Thursday, February 21, 2008

February 20 Flu Update

Vietnam now has bird flu in six more provinces, and a new death.

A second outbreak has also occurred in Tibet.

ProMed also on Tibet.

The US has dismissed claims that of a virus sharing conspiracy.

Area in Philippines claims to be bird flu free.

General article on animal viruses jumping to humans.

CDC says US states are more prepared for bird flu.

Revere on a recent paper about transmissibility in 1918. Bottom line: we have learned more about transmissibility, but we still can't look at mutations and tell which ones will trigger H2H and which ones won't.

Pandemic Flu blogpost in Seattle.


At 6:07 PM, Blogger Wulfgang said...


Reading your first article about the current outbreaks of bird flu in Vietnam, one has to wonder what in the world happened to their much touted massive poultry vaccination program. Is it proving to be futile – it is beginning to look that way. As far as cock-fighting goes, if enough people die from this gruesome activity, maybe it will cease to exist and help the overall situation.

China, what to say…I find it very curious and suspicious we still have individuals falling ill from H5N1 infections (Guangxi, Hunan, Nanjing) and no reports of poultry outbreaks. Indeed, it seems if India and Bangladesh can have monumental domestic poultry and wild bird deaths, conduct gigantesque culling operations – and not have a single infected human being – then China by comparison must be in deep doo-doo yogurt. Infected chickens and swine are likely to be everywhere, otherwise, how else (logically) would the individuals become infected? From doorknobs, park benches or bicycle seats perhaps ?

I think it’s quite significant that our US State Department responded almost within hours with an official denial to the baseless allegations and rantings of Ms. Supari. Our Department of State maintains a list of names of “loose cannons” throughout the world that are viewed as unstable, inflammatory and foment discord against US interests, and I’m quite sure the Indonesian Health Department doctor is now on it.

Finally, the authors of the CIDRAP did an excellent job in their summarization of the CDC Assessment Report. In my view, there is no doubt some major progress has taken place in most US states since 2001, from an “all hazards” perspective. However, I absolutely agree with the position of Dr. Osterholm, that existing systems and plans are primarily geared to contend with natural disaster events, and are not prepared for a pandemic. The massive universal disruption across regions of the US and Canada that could result with the intermittent deliveries of energy, food, fuel, health care and emergency services, could be significant – far in excess of a hurricane, tsunami, earth quake or even any terrorist event. Not to mention the lost productivity and economic impact, and the hit to financial processes, as people fall ill and are afraid to venture out into public.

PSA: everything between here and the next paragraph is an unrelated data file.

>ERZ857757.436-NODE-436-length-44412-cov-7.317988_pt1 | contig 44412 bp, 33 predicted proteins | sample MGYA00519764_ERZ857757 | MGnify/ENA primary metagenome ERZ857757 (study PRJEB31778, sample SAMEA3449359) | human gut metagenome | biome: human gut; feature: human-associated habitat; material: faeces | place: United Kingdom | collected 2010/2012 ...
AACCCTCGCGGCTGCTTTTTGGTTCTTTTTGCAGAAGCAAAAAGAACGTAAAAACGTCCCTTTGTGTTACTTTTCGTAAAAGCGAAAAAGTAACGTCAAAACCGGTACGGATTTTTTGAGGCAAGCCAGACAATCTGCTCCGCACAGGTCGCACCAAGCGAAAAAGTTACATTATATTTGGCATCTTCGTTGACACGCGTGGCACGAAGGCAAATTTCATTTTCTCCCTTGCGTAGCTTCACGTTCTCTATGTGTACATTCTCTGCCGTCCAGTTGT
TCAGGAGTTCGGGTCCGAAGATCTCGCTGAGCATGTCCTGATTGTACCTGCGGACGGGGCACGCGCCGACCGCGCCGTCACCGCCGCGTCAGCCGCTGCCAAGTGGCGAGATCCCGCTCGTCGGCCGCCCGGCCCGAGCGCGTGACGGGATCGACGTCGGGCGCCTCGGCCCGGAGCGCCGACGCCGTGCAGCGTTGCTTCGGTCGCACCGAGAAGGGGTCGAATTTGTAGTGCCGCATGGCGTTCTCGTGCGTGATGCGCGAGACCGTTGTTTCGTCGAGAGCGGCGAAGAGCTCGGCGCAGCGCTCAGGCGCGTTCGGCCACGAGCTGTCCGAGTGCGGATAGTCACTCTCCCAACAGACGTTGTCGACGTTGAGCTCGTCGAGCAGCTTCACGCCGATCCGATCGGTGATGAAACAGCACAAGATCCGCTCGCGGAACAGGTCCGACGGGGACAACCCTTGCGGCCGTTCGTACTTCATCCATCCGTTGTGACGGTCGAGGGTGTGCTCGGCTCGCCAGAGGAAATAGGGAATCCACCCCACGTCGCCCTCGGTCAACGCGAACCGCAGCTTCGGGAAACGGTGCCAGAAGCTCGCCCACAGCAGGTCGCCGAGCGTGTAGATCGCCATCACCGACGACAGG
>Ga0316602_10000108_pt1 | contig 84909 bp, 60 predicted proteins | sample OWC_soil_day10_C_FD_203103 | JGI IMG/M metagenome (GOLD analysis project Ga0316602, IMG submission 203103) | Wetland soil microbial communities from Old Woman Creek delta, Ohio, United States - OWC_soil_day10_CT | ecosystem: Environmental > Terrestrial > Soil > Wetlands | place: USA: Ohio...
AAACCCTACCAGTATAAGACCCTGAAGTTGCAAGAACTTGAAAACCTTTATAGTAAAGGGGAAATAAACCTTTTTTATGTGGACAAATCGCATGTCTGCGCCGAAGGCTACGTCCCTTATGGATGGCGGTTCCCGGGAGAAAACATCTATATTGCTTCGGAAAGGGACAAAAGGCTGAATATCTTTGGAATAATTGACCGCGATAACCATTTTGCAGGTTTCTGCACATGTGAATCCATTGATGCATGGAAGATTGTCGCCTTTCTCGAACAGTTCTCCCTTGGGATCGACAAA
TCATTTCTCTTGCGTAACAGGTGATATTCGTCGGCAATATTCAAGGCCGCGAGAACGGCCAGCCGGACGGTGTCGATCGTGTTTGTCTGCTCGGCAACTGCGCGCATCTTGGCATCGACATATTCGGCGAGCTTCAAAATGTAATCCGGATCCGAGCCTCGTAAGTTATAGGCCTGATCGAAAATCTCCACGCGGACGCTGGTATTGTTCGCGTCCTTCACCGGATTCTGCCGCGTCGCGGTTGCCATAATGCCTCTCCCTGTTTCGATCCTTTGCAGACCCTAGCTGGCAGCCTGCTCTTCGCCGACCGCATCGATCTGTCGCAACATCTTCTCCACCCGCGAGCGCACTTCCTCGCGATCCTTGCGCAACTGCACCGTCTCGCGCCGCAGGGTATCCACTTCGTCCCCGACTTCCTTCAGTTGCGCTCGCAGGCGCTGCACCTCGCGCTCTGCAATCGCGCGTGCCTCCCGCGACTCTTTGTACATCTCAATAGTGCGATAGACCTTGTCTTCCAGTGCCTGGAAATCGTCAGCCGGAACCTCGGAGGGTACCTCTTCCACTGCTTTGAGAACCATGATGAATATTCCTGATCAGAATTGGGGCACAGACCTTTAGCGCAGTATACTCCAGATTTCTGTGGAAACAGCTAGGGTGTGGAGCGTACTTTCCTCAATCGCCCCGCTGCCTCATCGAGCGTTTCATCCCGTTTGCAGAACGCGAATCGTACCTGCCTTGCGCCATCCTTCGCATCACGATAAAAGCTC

There is no doubt that disease surveillance in the US needs to be vastly improved and all public health departments need to get engaged with pandemic preparations, far beyond the level they have. As a case in point, most of us don’t even know where our county health departments are located, how often they meet, who is in charge, and would need a map to find the location. In fact, about the only time we hear from our public health officials is when some significant health event hits the CDC radar, we have a local disaster like a tornado, or the national evening news networks report some sensational recall of hamburger meat.

Another case in point, and simple test question: what’s in place to stop an international airplane from Indonesia or China, with a handful of highly infectious H5N1 sick passengers, from landing in any of our major airports and sparking a pandemic, before we even know it is happening? Nothing…the pandemic will have started before we can even get the Tamiflu distributed in the required first 48 hours. Heck, we couldn’t even diagnose and confirm the virus within a week or two, and issue a public statement.



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